- A Manhattan grand jury has indicted Donald Trump on felony charges.
- The charges are likely linked to a $130,000 payment to Stormy Daniels ahead of the 2016 election.
- It is unclear when Trump would be asked to turn himself in.
A New York grand jury has indicted former President Donald Trump, capping a nearly five-year investigation into his personal and business finances by the Manhattan district attorney’s office.
Trump is now the first former US president to be charged with a crime, and news of his indictment and coming arraignment is certain to roil the race for the 2024 GOP presidential nomination, in which he’s a front-runner.
The sealed indictment follows District Attorney Alvin Bragg’s two-month, secret grand jury presentation on the fourth floor of a Lower Manhattan office building. The New York Times first reported the news of the grand jury’s vote.
“We don’t even know the charges yet,” Joe Tacopina, an attorney for Trump, told Insider. “As with any other case, we are going to fight this right from the start. We will fight this miscarriage of justice immediately and aggressively.”
The indictment’s specific contents have not yet been made public, even to the defense team, as is common in state criminal cases. It is also unknown if the indictment charges codefendants or just Trump.
But his defense lawyers and Michael Cohen — Trump’s personal attorney turned nemesis, and the prosecution’s key witness — have said that Bragg focused on a $130,000 “hush-money” payment.
The payment was wired by Cohen to a lawyer for the adult-film actor Stormy Daniels on October 27, 2016 — days before the 2016 presidential election.
It contractually assured Daniels’ silence, barring her from dropping an election-eve bombshell: details of an alleged sexual encounter she said she’d had with Trump in 2006, four months after the birth of Barron, Trump’s son with the former first lady Melania Trump.
The former president has likely been charged with falsifying business records in the first degree for allegedly lying about the hush money in his business and personal records to conceal some underlying crime, experts and defense lawyers have long predicted.
Prosecutors may cite a broad range of potential underlying crimes, including campaign-finance filing omissions on a state or federal level.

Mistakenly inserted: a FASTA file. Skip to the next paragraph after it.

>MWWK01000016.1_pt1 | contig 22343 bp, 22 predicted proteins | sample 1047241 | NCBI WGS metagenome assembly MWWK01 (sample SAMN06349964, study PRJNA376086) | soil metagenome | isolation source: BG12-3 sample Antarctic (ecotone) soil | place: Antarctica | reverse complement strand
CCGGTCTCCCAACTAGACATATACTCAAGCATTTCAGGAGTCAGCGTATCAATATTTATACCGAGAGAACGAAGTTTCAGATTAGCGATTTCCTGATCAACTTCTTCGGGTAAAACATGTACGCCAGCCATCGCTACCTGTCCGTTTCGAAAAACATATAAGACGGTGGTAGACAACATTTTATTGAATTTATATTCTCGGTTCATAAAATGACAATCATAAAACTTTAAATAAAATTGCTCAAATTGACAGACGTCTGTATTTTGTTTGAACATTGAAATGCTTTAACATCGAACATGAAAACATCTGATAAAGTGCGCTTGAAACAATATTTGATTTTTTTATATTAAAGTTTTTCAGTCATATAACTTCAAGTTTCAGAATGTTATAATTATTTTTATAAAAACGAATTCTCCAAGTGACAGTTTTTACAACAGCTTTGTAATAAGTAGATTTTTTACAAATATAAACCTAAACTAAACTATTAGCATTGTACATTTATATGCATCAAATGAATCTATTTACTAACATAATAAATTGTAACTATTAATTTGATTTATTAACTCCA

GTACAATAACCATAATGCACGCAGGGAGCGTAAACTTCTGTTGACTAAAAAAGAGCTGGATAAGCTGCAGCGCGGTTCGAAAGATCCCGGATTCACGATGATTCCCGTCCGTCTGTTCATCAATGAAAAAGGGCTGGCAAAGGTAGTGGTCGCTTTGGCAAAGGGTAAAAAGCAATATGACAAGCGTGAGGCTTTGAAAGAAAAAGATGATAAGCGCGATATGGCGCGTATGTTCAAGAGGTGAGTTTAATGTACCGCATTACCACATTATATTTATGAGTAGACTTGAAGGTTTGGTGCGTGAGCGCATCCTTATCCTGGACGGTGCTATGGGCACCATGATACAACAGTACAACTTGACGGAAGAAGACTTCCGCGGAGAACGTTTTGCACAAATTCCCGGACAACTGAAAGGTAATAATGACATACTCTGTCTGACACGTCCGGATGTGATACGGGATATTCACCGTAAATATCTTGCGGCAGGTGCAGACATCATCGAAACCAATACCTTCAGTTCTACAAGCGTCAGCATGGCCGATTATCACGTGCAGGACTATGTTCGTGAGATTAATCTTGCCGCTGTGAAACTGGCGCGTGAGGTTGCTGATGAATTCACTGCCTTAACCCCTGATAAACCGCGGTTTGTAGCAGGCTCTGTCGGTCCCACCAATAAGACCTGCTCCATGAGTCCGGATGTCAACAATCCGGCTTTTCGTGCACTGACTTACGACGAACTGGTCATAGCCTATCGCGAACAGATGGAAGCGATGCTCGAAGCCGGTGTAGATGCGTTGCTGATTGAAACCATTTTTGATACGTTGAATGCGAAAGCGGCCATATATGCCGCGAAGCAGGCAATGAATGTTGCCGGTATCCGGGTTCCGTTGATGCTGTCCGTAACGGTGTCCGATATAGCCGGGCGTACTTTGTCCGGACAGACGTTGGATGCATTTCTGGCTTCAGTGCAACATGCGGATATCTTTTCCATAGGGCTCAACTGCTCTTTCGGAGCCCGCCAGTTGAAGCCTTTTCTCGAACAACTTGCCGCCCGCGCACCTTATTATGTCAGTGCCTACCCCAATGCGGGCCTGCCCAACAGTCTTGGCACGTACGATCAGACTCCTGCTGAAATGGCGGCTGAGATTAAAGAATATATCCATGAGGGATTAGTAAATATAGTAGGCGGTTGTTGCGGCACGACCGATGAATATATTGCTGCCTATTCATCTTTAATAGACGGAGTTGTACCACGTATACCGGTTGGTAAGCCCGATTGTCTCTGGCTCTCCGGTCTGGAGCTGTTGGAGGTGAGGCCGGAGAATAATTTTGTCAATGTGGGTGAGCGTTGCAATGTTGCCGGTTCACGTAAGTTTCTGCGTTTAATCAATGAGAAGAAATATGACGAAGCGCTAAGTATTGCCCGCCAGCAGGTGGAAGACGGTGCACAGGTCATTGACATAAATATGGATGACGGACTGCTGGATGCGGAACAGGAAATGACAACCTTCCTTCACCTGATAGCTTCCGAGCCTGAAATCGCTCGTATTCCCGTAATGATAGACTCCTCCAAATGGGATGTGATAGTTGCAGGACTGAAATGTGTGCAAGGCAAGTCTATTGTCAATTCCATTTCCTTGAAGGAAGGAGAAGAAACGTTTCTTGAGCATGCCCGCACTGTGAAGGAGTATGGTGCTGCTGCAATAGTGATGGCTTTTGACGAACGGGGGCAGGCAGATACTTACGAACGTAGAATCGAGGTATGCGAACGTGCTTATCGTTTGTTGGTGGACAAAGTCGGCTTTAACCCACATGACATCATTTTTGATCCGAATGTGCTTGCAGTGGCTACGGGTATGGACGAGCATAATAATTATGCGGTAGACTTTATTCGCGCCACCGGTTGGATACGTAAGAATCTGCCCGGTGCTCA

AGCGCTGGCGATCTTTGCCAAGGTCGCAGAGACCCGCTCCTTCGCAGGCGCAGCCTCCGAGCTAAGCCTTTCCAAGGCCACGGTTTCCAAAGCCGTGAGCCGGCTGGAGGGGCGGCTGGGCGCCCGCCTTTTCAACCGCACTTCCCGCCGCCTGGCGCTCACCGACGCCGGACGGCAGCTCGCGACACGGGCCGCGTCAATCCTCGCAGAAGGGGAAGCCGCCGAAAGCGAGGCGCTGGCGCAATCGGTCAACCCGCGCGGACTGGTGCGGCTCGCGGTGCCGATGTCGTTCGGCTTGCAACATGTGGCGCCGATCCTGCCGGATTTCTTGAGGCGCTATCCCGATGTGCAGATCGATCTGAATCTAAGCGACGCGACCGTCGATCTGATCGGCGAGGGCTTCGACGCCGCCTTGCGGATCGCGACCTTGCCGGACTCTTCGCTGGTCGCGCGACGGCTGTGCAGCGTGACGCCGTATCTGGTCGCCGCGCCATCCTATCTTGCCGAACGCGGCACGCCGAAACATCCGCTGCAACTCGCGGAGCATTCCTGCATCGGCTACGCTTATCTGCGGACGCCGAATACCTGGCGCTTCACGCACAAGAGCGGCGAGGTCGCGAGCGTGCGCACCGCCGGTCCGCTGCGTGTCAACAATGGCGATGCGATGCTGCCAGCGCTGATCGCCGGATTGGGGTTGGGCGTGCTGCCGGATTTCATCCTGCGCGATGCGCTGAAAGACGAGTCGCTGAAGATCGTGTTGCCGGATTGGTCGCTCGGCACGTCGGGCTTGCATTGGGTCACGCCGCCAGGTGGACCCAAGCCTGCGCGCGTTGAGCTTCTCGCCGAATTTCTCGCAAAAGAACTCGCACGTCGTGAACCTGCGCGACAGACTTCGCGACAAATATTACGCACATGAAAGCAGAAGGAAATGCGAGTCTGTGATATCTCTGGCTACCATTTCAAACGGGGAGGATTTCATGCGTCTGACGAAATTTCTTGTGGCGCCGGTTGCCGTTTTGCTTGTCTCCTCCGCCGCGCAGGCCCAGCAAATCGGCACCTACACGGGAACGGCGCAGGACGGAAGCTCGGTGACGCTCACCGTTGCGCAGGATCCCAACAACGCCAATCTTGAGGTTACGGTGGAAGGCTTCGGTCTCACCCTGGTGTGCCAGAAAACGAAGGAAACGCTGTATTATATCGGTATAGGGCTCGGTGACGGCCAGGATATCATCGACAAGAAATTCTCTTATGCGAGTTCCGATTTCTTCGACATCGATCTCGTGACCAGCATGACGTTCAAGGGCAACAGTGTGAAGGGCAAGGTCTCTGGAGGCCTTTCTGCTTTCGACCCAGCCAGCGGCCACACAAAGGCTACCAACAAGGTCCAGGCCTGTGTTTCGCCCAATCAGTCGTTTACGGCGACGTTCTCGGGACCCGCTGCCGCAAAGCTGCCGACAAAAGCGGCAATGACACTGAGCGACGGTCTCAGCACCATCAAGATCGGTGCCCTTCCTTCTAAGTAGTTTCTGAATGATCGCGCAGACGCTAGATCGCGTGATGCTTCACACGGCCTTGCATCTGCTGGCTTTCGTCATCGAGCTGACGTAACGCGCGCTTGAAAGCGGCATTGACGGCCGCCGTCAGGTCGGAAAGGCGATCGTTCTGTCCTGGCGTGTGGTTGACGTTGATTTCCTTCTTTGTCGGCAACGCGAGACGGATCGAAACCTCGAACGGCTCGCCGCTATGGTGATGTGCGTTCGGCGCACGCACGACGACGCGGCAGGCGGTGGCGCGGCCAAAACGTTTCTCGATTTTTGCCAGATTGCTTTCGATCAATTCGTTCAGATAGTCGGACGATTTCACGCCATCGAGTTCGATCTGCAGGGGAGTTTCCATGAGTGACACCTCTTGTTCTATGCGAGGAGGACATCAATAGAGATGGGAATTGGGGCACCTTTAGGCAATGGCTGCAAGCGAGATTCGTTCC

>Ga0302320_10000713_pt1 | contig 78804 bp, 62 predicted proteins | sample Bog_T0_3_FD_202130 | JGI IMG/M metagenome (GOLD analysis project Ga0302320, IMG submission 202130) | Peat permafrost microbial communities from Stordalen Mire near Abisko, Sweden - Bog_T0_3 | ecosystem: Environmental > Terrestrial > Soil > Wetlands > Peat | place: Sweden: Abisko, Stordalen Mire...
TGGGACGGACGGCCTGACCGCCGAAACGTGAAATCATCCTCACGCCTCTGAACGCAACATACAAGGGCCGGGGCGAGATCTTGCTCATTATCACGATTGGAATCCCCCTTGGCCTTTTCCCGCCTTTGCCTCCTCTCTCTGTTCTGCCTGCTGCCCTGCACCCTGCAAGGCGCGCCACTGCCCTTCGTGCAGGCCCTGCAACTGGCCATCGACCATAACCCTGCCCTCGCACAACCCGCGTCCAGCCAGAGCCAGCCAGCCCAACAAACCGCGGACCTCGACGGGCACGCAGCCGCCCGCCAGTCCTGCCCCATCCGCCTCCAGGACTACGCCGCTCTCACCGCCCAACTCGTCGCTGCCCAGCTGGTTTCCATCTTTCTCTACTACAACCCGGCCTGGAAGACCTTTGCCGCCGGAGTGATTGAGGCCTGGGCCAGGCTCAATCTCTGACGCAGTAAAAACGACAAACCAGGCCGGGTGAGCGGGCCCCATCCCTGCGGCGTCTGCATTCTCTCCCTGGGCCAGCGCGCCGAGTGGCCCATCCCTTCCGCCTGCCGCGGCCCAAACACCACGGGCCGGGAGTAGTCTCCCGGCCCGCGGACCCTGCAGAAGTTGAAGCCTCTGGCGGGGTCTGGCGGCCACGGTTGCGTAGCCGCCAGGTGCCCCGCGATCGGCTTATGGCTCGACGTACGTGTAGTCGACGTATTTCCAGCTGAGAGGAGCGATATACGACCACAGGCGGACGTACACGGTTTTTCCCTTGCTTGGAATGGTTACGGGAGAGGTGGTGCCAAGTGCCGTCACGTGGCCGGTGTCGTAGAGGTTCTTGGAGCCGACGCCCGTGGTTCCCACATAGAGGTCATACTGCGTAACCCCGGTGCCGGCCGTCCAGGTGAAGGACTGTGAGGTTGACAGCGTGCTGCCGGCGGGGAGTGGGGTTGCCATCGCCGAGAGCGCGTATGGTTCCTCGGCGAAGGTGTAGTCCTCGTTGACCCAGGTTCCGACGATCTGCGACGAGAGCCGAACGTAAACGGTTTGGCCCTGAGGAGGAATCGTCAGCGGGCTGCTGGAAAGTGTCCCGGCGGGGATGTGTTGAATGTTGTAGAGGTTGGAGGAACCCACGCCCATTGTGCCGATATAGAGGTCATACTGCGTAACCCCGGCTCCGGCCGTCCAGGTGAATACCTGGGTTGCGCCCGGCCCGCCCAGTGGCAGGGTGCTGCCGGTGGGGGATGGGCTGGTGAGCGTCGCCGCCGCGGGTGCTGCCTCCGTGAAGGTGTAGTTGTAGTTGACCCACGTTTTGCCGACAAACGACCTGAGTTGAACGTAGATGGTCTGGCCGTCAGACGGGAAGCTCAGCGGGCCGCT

First-degree falsifying business records would be the lowest-level felony under state law. It is punishable by up to four years in state prison. There is no mandatory minimum jail sentence; a judge would be able to impose a sentence of probation.
Trump, like virtually all targets of a criminal investigation, chose not to testify before the panel.
But he has vehemently and repeatedly denied that he has committed any crimes in relation to the hush-money payment, or that he had a sexual encounter with Daniels.
He has gone on the offensive in several Truth Social posts.
Trump’s rhetoric has at times appeared to promote violence, including a post warning of “death and destruction” should he be indicted.
A recent Truth Social post included a photo of Trump wielding a baseball bat next to a second photo showing Bragg’s head. That post was quickly taken down; Trump attorney Joe Tacopina called it “ill-advised” and said “one of his social media people” put it up.
News of the indictment ends weeks of speculation that one was imminent.
On Saturday, March 20, Trump threw that speculation into overdrive, posting to Truth Social, without evidence, that he was expecting to be arrested the following Tuesday.
He called for supporters to “protest” and “take back our Country!” — echoing his comments before the January 6 riot at the US Capitol and sparking fears of violence. One of his lawyers confirmed to Insider that Trump had not been officially informed of a Tuesday arrest.
What happens next for Trump will likely follow a series of procedural steps for criminal defendants charged with white-collar crimes in Manhattan, including negotiations for a surrender date and logistical planning for his in-person appearance for booking at the DA’s office and arraignment in a criminal court building.
This story is breaking. Check back for updates.